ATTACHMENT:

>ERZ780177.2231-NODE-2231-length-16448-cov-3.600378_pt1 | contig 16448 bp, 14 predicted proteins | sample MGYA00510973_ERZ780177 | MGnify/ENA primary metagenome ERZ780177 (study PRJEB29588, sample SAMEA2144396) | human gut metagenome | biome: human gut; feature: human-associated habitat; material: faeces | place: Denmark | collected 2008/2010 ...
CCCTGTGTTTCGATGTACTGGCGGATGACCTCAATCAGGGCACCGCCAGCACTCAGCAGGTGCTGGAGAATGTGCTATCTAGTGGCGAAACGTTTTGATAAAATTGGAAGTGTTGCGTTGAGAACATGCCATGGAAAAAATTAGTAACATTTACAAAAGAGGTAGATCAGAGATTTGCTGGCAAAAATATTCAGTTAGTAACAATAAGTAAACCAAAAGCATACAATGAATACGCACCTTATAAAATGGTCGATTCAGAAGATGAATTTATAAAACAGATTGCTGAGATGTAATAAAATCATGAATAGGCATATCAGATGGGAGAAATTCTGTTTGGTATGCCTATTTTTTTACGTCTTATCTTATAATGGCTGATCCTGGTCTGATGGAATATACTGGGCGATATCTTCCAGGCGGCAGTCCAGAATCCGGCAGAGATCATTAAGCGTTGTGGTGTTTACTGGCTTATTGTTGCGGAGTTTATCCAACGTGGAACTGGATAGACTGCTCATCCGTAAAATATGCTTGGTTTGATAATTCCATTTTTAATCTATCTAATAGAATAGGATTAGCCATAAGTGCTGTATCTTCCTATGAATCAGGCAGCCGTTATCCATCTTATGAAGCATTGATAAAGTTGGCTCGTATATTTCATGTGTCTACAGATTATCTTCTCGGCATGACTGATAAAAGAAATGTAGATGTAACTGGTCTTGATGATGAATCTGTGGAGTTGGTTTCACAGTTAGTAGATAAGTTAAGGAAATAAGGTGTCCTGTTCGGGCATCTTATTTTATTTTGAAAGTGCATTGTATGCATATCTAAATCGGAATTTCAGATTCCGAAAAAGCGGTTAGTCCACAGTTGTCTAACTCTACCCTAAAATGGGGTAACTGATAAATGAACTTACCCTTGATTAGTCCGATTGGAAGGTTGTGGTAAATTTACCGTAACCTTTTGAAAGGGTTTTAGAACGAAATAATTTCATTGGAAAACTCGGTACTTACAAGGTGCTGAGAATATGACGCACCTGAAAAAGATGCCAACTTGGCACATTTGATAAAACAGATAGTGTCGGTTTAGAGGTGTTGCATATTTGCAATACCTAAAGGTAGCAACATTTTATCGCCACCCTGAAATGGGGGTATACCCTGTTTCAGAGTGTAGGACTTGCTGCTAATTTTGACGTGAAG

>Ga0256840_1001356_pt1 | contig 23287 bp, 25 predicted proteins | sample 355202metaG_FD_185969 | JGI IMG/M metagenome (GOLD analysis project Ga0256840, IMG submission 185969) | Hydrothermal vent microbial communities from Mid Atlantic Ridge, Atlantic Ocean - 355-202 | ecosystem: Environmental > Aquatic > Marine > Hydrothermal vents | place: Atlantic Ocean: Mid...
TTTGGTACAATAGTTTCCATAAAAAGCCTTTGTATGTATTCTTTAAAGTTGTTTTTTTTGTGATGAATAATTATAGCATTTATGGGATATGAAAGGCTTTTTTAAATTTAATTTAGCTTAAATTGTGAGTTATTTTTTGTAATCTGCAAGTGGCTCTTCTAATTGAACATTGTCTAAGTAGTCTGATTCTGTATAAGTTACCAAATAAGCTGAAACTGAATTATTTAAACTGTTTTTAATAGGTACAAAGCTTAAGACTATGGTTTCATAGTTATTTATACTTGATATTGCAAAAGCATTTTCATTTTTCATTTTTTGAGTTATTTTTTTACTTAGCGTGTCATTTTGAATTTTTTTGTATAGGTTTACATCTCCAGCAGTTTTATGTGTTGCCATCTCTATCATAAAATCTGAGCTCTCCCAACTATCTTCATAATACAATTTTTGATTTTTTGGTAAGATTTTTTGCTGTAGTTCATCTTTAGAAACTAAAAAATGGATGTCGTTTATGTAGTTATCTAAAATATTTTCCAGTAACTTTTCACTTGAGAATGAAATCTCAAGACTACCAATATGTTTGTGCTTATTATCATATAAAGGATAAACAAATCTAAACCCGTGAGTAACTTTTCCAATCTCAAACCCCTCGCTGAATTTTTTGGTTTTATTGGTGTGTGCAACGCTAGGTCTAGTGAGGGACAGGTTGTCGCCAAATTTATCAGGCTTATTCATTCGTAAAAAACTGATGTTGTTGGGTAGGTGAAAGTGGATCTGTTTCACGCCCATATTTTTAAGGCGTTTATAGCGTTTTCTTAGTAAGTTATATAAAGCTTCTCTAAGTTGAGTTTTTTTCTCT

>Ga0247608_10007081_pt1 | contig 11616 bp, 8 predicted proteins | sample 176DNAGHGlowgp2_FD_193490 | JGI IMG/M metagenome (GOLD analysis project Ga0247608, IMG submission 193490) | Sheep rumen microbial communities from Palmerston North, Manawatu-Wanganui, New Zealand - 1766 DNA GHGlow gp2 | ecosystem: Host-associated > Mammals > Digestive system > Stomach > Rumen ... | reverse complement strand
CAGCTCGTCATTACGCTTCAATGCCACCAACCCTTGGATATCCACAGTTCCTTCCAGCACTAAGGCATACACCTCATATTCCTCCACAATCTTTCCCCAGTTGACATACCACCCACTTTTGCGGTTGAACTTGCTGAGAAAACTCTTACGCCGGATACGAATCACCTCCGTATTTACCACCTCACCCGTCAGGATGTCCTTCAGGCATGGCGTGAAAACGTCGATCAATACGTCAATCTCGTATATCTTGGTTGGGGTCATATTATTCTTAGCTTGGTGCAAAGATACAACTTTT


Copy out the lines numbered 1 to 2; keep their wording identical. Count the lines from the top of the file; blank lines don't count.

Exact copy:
>ERZ780177.2231-NODE-2231-length-16448-cov-3.600378_pt1 | contig 16448 bp, 14 predicted proteins | sample MGYA00510973_ERZ780177 | MGnify/ENA primary metagenome ERZ780177 (study PRJEB29588, sample SAMEA2144396) | human gut metagenome | biome: human gut; feature: human-associated habitat; material: faeces | place: Denmark | collected 2008/2010 ...
CCCTGTGTTTCGATGTACTGGCGGATGACCTCAATCAGGGCACCGCCAGCACTCAGCAGGTGCTGGAGAATGTGCTATCTAGTGGCGAAACGTTTTGATAAAATTGGAAGTGTTGCGTTGAGAACATGCCATGGAAAAAATTAGTAACATTTACAAAAGAGGTAGATCAGAGATTTGCTGGCAAAAATATTCAGTTAGTAACAATAAGTAAACCAAAAGCATACAATGAATACGCACCTTATAAAATGGTCGATTCAGAAGATGAATTTATAAAACAGATTGCTGAGATGTAATAAAATCATGAATAGGCATATCAGATGGGAGAAATTCTGTTTGGTATGCCTATTTTTTTACGTCTTATCTTATAATGGCTGATCCTGGTCTGATGGAATATACTGGGCGATATCTTCCAGGCGGCAGTCCAGAATCCGGCAGAGATCATTAAGCGTTGTGGTGTTTACTGGCTTATTGTTGCGGAGTTTATCCAACGTGGAACTGGATAGACTGCTCATCCGTAAAATATGCTTGGTTTGATAATTCCATTTTTAATCTATCTAATAGAATAGGATTAGCCATAAGTGCTGTATCTTCCTATGAATCAGGCAGCCGTTATCCATCTTATGAAGCATTGATAAAGTTGGCTCGTATATTTCATGTGTCTACAGATTATCTTCTCGGCATGACTGATAAAAGAAATGTAGATGTAACTGGTCTTGATGATGAATCTGTGGAGTTGGTTTCACAGTTAGTAGATAAGTTAAGGAAATAAGGTGTCCTGTTCGGGCATCTTATTTTATTTTGAAAGTGCATTGTATGCATATCTAAATCGGAATTTCAGATTCCGAAAAAGCGGTTAGTCCACAGTTGTCTAACTCTACCCTAAAATGGGGTAACTGATAAATGAACTTACCCTTGATTAGTCCGATTGGAAGGTTGTGGTAAATTTACCGTAACCTTTTGAAAGGGTTTTAGAACGAAATAATTTCATTGGAAAACTCGGTACTTACAAGGTGCTGAGAATATGACGCACCTGAAAAAGATGCCAACTTGGCACATTTGATAAAACAGATAGTGTCGGTTTAGAGGTGTTGCATATTTGCAATACCTAAAGGTAGCAACATTTTATCGCCACCCTGAAATGGGGGTATACCCTGTTTCAGAGTGTAGGACTTGCTGCTAATTTTGACGTGAAG